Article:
Evaluating the success of individual posts helps you understand what works and what doesn’t work with your audience on relevant social media platforms. For example, you could find that audiences are more interested in seeing the celebrities that use your products than in some of the behind-the-scenes product development posts.

You could learn that audiences are generally only watching the first 20 seconds of your minute-long video. Therefore, you need to change how you put your videos together.

It is this constant evaluation process that allows you with the info you need to refine your approach to social media, improve your content, and increase the number of relevant people engaging with you.

Again, there are many tools available specifically designed to help you track how many people are liking, sharing, and commenting on your posts. This saves you from the tedium of having to gather the data. You can then concentrate on understanding what it means.

How Much Time Does It Take?

First and foremost, you will need to dedicate significant time at the start of the process of developing your social media roadmap. The planning process. Researching audiences, competitors, and platforms. Developing success measures. These all take time.

Exactly how much will largely depend on what you already know and how much experience you already have with social media. But don’t be surprised if it requires several weeks of full-time work.

Once your social media roadmap is in place, you are looking at the day-to-day management of a social media account. Exactly how much time is required will depend. How much content do you intend to share? What type of content do you plan to post? How much interaction are you getting with your content?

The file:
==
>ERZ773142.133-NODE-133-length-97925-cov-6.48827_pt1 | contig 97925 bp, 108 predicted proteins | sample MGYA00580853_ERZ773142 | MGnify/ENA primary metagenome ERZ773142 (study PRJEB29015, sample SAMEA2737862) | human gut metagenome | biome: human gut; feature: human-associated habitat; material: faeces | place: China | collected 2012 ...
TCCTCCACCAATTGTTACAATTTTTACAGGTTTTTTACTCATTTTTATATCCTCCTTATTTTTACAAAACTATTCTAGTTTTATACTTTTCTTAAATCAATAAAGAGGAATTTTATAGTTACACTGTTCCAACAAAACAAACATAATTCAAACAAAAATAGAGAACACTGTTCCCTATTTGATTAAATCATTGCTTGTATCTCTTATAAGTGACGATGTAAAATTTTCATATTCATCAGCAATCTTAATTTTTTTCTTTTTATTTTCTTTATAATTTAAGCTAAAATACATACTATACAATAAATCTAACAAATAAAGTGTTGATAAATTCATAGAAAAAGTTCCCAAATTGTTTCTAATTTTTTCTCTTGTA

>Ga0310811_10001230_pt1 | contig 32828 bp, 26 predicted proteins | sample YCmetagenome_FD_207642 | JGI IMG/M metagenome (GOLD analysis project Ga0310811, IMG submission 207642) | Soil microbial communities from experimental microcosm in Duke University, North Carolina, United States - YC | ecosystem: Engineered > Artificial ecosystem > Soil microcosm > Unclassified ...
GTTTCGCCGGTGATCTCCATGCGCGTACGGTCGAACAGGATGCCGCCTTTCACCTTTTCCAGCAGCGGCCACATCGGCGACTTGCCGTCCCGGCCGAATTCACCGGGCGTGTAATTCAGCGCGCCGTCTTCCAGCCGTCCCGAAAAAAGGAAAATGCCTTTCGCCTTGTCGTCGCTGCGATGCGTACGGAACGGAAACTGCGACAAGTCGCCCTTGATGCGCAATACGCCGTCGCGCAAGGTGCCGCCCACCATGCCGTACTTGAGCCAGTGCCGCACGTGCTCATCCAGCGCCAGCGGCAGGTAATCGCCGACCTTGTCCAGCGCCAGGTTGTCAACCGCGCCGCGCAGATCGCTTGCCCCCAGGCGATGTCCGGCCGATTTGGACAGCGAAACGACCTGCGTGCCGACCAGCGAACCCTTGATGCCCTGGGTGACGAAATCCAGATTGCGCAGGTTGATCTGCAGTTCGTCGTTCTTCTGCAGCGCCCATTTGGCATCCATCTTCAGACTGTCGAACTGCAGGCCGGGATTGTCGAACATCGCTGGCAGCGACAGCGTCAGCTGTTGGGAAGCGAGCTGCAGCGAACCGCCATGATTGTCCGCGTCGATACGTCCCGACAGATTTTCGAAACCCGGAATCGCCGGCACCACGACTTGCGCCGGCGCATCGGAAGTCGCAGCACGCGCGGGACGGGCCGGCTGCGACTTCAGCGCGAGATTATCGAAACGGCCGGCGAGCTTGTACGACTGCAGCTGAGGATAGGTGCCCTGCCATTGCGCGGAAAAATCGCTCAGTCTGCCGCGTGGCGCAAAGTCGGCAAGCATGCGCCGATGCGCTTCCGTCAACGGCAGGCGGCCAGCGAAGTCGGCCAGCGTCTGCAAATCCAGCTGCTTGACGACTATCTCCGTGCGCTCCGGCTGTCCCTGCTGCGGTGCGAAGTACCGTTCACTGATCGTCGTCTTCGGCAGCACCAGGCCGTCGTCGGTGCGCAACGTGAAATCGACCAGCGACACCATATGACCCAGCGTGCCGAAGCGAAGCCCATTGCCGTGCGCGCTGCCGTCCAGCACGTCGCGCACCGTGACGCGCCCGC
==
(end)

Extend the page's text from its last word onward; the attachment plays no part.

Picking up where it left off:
As a general rule of thumb guideline:

Developing Content – One Hour Per Day

If you are planning to develop one piece of short content per day, with a quality photograph, with posts tailored to work on two of three different social platforms, you probably need at least one hour a day. You can significantly increase that time if you are working with video or longer-form content such as blogs.

Building Your Audience – 30 Minutes Per day

Of course, social media is all about the conversation. You will probably want to spend at least another half an hour a day looking at trends, influencers, and other relevant content and engaging with that content. This is a great way to draw attention to yourself and get people talking about you. It also shows you are part of the conversation and not just broadcasting.

Managing Engagement – One Hour Per Day

Depending on the level of interaction you get with your posts, you may need another hour or so per day to engage with comments. Unlike the other two activities, this probably is not a simple one-hour chunk of time. Responding and replying to comments should be timely. So, you may want four 15-minute windows per day to check on comments and engage with them.

Evaluation – Three Hours Per Month Minimum